CERT is a recognized component of the National Emergency Response Framework under the direction of the Federal Emergency Management Agency (FEMA), and is required to be chartered through, and sponsored by, the local Office of Emergency Management, Law Enforcement, Fire Service, or Local Emergency Planning Committee. CERT is about readiness, people helping people, rescuer safety, and doing the greatest good for the greatest number. In April of 2014 the County Commissioners of Wood County, West Virginia, decided in their infinite “wisdom” that it is in the best interest of their constituents to avoid the imagined possible “liability” of permitting well-trained and nationally-accredited citizen volunteers to assist their friends and neighbors in the event of a disaster during which local first responders have become overwhelmed (as they were during the Derecho and Super Storm Sandy of 2012). Accordingly, the Commissioners have decided they will not support the national CERT program in Wood County. The program has therefore been suspended in Wood County until a more reasonable-minded government official can be located to support the program. Wood County is now one of the few counties in the state of West Virginia that does not have a viable CERT program to help assist its citizens in the event of a community disaster.
HOW DID CERT START?
The idea to train volunteers from the community to assist emergency service personnel during large natural disasters began. In February of 1985, a group of Los Angeles City officials went to Japan to study its extensive earthquake preparedness plans. The group encountered an extremely homogenous society that had taken extensive steps to train entire neighborhoods in one aspect of alleviating the potential devastation that would follow a major earthquake. These single-function neighborhood teams were trained in either fire suppression, light search and rescue operations, first aid, or evacuation.
In September of 1985, a Los Angeles City investigation team was sent to Mexico City following an earthquake there that registered a magnitude 8.1 on the Richter scale and killed more than 10,000 people and injured more than 30,000. Mexico City had no training program for citizens prior to the disaster. However, large groups of volunteers organized themselves and performed light search and rescue operations. Volunteers are credited with more than 800 successful rescues; unfortunately, more than 100 of these untrained volunteers died during the 15-day rescue operation.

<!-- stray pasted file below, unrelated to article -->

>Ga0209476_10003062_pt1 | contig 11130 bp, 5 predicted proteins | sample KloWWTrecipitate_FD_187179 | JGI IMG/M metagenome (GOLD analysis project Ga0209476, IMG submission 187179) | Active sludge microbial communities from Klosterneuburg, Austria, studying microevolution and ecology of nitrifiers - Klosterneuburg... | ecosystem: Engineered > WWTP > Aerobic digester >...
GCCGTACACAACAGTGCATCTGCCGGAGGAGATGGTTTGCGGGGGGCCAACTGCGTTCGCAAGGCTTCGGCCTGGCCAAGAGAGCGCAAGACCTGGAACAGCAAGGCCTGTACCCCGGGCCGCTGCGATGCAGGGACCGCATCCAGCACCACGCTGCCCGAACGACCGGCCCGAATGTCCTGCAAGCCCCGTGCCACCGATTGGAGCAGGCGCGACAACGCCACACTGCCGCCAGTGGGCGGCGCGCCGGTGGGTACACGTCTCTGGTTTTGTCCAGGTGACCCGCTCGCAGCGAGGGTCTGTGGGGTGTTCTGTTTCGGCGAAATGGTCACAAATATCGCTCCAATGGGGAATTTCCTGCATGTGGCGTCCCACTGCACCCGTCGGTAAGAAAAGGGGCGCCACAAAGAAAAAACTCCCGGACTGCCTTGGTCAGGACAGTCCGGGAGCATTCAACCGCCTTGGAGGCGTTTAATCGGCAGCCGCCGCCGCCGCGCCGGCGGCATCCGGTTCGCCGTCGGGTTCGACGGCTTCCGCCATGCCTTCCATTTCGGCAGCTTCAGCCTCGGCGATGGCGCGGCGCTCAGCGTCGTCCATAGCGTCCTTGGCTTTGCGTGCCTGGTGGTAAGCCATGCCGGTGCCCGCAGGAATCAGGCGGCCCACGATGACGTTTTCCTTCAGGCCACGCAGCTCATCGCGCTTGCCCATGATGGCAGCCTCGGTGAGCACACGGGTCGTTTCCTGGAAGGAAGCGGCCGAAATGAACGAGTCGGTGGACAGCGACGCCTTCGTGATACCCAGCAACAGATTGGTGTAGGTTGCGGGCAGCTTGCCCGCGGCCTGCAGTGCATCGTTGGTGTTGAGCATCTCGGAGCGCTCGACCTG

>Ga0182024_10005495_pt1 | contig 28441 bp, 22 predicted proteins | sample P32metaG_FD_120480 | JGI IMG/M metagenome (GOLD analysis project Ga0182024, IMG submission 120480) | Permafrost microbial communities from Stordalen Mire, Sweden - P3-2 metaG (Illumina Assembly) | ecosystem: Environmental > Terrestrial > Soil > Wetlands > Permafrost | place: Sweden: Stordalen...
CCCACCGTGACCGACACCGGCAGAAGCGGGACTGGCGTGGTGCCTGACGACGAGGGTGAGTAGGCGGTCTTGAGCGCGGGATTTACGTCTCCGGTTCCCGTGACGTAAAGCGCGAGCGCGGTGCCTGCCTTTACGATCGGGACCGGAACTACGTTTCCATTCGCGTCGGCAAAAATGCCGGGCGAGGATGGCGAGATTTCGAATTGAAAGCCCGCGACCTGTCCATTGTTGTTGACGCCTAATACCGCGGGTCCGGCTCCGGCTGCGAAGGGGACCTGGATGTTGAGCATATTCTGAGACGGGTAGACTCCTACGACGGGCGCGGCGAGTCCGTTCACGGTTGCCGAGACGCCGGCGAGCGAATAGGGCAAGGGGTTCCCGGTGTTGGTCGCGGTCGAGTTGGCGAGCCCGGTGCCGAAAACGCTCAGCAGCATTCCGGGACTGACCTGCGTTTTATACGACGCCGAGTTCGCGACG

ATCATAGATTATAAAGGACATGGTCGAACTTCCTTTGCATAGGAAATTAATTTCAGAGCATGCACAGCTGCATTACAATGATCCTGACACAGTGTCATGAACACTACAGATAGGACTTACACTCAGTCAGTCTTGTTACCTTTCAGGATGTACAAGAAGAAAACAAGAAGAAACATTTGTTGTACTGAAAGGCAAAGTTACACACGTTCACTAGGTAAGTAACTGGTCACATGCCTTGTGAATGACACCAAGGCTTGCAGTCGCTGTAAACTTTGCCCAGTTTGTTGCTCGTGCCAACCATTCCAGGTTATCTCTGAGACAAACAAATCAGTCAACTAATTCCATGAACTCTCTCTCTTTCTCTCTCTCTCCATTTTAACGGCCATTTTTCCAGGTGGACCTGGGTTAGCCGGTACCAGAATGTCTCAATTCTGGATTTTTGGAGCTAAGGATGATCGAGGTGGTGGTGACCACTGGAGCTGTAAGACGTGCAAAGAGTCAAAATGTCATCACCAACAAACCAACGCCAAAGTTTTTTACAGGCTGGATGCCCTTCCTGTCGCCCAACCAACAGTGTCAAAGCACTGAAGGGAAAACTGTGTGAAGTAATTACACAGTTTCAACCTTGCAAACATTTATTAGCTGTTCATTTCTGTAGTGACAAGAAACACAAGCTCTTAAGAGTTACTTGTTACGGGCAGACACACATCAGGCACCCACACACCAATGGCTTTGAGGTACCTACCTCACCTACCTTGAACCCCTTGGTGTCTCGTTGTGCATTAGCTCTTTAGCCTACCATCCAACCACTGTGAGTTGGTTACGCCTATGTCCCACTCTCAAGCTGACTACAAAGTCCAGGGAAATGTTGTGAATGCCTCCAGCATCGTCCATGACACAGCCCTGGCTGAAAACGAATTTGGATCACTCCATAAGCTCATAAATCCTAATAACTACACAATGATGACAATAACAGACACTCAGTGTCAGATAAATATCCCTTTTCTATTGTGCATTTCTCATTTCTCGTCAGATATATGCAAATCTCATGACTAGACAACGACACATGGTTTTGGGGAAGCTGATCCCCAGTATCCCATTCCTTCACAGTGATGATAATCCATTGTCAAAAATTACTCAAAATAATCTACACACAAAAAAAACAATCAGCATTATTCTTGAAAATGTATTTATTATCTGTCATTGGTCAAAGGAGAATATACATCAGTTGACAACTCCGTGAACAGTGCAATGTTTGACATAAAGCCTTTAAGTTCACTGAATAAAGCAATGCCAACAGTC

The lessons learned in Mexico City strongly indicated that a plan to train volunteers to help themselves and others, and become an adjunct to government response, was needed as an essential part of overall preparedness, survival, and recovery.
The City of Los Angeles Fire Department developed a pilot program to train a group of leaders in a neighborhood watch organization. A concept developed involving multi-functional volunteer response teams with the ability to perform basic fire suppression, light search and rescue, and first aid. This first team of 30 people completed training in early 1986 and proved that the concept was viable through various drills, demonstrations, and exercises. Expansion of the program, however, was not feasible due to limited City resources, until an event occurred in 1987 that impacted the entire area.
On October 1, 1987, the Whittier Narrows earthquake vividly underscored the threat of an area-wide major disaster, and demonstrated the need to expedite the training of civilians to prepare for earthquakes and other emergencies. Following the Whittier Narrows earthquake, the City of Los Angeles took an aggressive role in protecting the citizens of Los Angeles by creating the Disaster Preparedness Division (now the Disaster Preparedness Section) within the Los Angeles Fire Department. Their objectives included:
- Educate and train the public and government sectors in
- Research, evaluate, and disseminate disaster information
- Develop, train, and maintain a network of Community Emergency Response Teams (CERTs).
The Federal Emergency Management Agency (FEMA) decided to make the concept and program available to communities nationwide. The Emergency Management Institute (EMI), in cooperation with the LAFD, expanded the CERT materials to make them applicable to all hazards.
In January 2002, CERT became part of the Citizen Corps, a unifying structure to link a variety of related volunteer activities to expand a community's resources for crime prevention and emergency response.
By 2012, CERT programs were offered in all 50 states, the District of Columbia, Puerto Rico, the Northern Mariana Islands, and six foreign countries.
Just by way of reference, the Los Angeles Fire Department CERT program has been successfully operating since 1986 with over 30,000 active citizen volunteer members. For additional information about CERT, visit FEMA.gov.
For contact information on chartered CERT programs in West Virginia GO HERE.
1. Private companies, schools, and other organizations may sponsor extremely-limited CERT programs to provide in-house emergency services only. For example, a company or school may use the CERT program to train their in-house or on-campus emergency response personnel. These personnel can only function on the sponsor’s property or within the scope of the sponsor’s immediate area of responsibility. [RETURN]
file:///D:/Documents/My Web Sites/WoodCountyCERT/default.html
Last saved Thursday November 05, 2015 01:42 PM -0500
Copyright © 2012-2016 R. L. Sawyer, who alone is responsible for the content of this site. All Rights Reserved.
This site is presented on behalf of those citizens of Wood County, West Virginia, who believe that our county deserves
to have a fully-functional CERT program sponsored by our county government. Please “Like” our Facebook page.